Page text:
well, the "International Day of Slayer" has come and gone, and the world is still intact. Tuesday's earthshakingly ominous date, 06.06.06, was either a perfect day for cowering in fear at home, or, if you tend to wear a lot of black, get married. all this hoopla about "Devil Day" actually makes me laugh; for those of you late to the game, the number 666 has always gotten special treatment due to a reference in Revelation 13:18, a passage about the destruction of the earth. the Bible is no joke; however, taking it way too literally can cause some weird behaviour. besides, recent historical research has been consistently indicating that 666 was a mistranslation, and the number that's been causing so much fear and loathing (to the extent that there is a special name for being paranoid about 666: hexakosioihexekontahexaphobia) should actually be... 616.

so this means that my birthday, June 16th, is actually the Day of Freaked Out People? great...

Posted by hadashi at 11:11 AM | Comments (3)

June 1, 2006

science says i'm gorgeous!

there are two stickers on the back of my trusty little Honda. one is a gentle suggestion: "Live Larger, Drive Smaller: Not Everyone Needs An SUV." the other is a statement: "100% Hapa."
i get more comments from people about the hapa sticker, which surprises me. everyone knows what an SUV is; the word hapa is a little more obscure. it's a Hawaiian pidgin word that literally means "half," but has come to generally refer to people of half-Asian, half-Caucasian descent. (thus the humour: 100% half. hah hah.) i'm proud of my identity as a person of mixed-race; i've posted before about how proud i am of my parents' relationship. growing up in Asia, but speaking English at home and being exposed to a fair amount of American culture (albeit a bit filtered), i suppose being comfortable with my dual cultural identity makes me even more happy with my dual racial identity. sure, i've experienced my share of odd discriminations, and i've wrestled with the "where do i fit?" question. but i just can't get on board the Angry Hapa Train, the one where the passengers hate having a stranger ask, "Excuse me, what are you?" or get pissy when they fill out surveys asking for race and have to check the "Other" box. words that can be meant as positive are always viewed with suspicion ("exotic," "best of both worlds," "progress against racism," "hybrid vigor"). honestly, this seems to be a colossal waste of energy. SIGH. pardon me; i would like to address my peeps:
fellow hapas (and others of mixed-race), i realise we live in a world where dialogue about race and identity is important. i realise that without this dialogue, without self-questioning, we'll get smushed into that dreaded "Other" box. or worse, we'll never feel comfortable in a society addicted to classification. but while we're busy challenging stereotypes by simply existing, could we please have more of a sense of humour? we do indeed have the right to choose our own culture(s); let's stop being derisive and suspicious and instead laugh about how far -- or not so far -- that we've come.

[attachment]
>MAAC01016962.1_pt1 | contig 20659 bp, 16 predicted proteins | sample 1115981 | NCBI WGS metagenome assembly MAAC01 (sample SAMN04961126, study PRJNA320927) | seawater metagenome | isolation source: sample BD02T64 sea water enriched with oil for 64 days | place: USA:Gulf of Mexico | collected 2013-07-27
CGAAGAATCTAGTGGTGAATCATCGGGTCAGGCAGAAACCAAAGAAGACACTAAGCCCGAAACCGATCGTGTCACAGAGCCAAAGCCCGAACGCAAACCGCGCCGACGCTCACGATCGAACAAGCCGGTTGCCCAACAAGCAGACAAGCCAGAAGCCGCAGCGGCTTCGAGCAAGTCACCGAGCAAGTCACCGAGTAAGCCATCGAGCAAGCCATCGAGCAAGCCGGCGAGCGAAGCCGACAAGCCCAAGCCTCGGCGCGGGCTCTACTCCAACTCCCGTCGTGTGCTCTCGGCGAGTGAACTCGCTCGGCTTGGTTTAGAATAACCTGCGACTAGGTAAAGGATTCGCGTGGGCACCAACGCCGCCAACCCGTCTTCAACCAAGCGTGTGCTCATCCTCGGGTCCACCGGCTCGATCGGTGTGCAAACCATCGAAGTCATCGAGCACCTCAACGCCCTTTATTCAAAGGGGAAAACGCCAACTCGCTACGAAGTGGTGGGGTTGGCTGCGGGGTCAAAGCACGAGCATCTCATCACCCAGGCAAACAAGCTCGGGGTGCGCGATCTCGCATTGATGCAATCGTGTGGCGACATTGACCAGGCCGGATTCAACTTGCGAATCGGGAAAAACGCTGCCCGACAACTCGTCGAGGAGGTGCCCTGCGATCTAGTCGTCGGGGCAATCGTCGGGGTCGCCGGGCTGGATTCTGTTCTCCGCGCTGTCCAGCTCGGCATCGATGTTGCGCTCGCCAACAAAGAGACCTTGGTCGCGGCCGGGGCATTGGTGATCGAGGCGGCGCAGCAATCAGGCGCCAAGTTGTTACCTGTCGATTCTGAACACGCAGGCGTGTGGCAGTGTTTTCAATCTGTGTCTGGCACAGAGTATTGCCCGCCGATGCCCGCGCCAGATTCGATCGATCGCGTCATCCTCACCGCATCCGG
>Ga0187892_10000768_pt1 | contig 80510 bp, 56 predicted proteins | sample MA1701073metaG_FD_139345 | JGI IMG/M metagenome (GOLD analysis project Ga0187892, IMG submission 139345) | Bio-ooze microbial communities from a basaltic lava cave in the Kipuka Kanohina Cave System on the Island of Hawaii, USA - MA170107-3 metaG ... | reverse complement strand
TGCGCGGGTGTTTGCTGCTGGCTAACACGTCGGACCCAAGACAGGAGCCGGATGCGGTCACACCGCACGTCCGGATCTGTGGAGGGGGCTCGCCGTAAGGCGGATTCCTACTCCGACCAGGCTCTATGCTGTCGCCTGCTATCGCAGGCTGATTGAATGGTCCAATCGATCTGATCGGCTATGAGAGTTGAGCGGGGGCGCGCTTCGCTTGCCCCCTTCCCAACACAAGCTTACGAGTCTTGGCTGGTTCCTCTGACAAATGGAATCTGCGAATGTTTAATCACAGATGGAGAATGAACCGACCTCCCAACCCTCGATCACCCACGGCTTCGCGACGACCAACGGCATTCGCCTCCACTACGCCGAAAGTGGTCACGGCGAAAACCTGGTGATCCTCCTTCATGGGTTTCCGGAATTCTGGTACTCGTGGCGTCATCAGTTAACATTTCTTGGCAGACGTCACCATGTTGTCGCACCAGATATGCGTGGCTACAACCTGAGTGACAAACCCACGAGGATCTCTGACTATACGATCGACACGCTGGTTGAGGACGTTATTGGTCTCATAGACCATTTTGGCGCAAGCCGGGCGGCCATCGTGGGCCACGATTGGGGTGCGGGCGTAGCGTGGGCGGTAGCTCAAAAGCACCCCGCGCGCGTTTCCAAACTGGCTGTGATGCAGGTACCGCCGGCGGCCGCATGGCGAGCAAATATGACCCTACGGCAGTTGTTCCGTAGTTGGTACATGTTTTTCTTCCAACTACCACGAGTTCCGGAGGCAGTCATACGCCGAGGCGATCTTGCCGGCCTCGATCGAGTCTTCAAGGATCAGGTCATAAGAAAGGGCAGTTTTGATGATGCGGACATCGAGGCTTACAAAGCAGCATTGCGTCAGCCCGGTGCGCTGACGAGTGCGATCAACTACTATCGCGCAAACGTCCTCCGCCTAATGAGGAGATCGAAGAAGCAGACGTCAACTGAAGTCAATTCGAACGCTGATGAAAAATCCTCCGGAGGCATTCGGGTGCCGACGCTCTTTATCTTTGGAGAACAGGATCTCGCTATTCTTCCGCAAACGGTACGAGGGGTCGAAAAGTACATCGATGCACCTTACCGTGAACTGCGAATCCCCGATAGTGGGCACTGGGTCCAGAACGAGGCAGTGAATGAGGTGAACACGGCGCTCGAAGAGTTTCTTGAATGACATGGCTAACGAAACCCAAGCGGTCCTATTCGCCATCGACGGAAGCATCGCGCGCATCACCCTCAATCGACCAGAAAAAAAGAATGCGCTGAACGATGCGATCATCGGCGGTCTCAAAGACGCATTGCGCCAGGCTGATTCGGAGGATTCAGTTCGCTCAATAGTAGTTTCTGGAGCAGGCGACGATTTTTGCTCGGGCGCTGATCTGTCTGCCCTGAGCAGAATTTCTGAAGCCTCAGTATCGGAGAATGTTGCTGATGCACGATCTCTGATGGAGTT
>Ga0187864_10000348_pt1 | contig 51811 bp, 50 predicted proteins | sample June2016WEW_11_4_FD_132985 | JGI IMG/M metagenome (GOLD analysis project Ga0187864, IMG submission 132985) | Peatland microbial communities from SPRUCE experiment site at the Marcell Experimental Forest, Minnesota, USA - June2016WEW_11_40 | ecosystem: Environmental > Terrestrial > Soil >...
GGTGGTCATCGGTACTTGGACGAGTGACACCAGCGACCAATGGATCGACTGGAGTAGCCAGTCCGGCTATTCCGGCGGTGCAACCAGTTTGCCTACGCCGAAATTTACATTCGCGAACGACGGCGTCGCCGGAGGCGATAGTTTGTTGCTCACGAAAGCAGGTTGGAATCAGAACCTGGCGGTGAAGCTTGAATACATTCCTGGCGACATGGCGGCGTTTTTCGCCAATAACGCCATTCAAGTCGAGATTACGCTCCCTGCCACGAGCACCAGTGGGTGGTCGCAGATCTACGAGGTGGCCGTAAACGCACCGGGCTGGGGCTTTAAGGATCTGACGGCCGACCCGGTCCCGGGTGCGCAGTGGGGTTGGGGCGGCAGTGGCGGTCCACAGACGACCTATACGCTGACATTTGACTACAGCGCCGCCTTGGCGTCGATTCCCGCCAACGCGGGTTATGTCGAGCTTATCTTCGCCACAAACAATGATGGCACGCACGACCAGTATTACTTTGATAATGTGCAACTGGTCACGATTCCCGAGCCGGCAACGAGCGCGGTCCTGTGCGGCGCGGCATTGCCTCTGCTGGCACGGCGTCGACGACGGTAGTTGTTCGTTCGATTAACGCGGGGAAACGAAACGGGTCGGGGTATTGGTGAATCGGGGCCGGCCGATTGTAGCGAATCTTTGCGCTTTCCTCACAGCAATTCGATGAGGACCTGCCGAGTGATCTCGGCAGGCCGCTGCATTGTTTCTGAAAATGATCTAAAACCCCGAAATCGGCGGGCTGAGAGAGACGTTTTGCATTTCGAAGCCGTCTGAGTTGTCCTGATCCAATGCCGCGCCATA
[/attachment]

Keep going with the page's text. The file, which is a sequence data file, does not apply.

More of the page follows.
okay, now that's been said, i would like to laugh heartily about this much-ballyhooed study published in Psychology Today and elsewhere. an Australian psychologist, Dr. Gillian Rhodes, asked a group of Caucasians and Asians which race they find most attractive, and not surprisingly, most said members of their own race. she then showed them a random series of faces, both male and female, and asked them to rate each one's attractiveness on a 1-10 scale. the pictures were actually digitized composites, ranging from exaggerated (more than 100%) Caucasian features to over 100% Asian features, with mixed percentages in between. despite their earlier assumptions about their own race, both male and female participants overwhelmingly rated the Eurasian, or "hapa"-looking faces as the most beautiful.
what makes me chuckle is Dr. Rhodes' conclusion as to why the composite mixed faces were preferred: health. the hypothesis is as follows: people of mixed-race ancestry have two parents from very different genetic backgrounds. therefore, the chance for mutations and inherited diseases are lower. thus, a beautiful face also means a healthy potential mate. the article lists plenty of other studies that link health and beauty, but i couldn't help but snicker: i'm supposedly beautiful because i have a less likely chance of having hemophilia? really? i'll have to ask T.T. if he thinks i'm pretty because of my stunning lack of mutated features. of course, the irony here is that in highschool, i had some friends jokingly call me "The Mutation" because my eye color is, inexplicably, green. (it should be, according to Mendelian genetics and known family history, brown.)

in other hapa news, the project from whence that 100% Hapa sticker on my car sprung, is finally out in public. check it out here, or read this recent article on "Hapa Nation." if you live in the L.A. area, you can attend the big opening of the exhibit here.

now, if you'll excuse me, i need to go wield my exotic, hybrid-vigor beauty over T.T. and convince him to give me a back massage...

Posted by hadashi at 1:05 PM | Comments (1)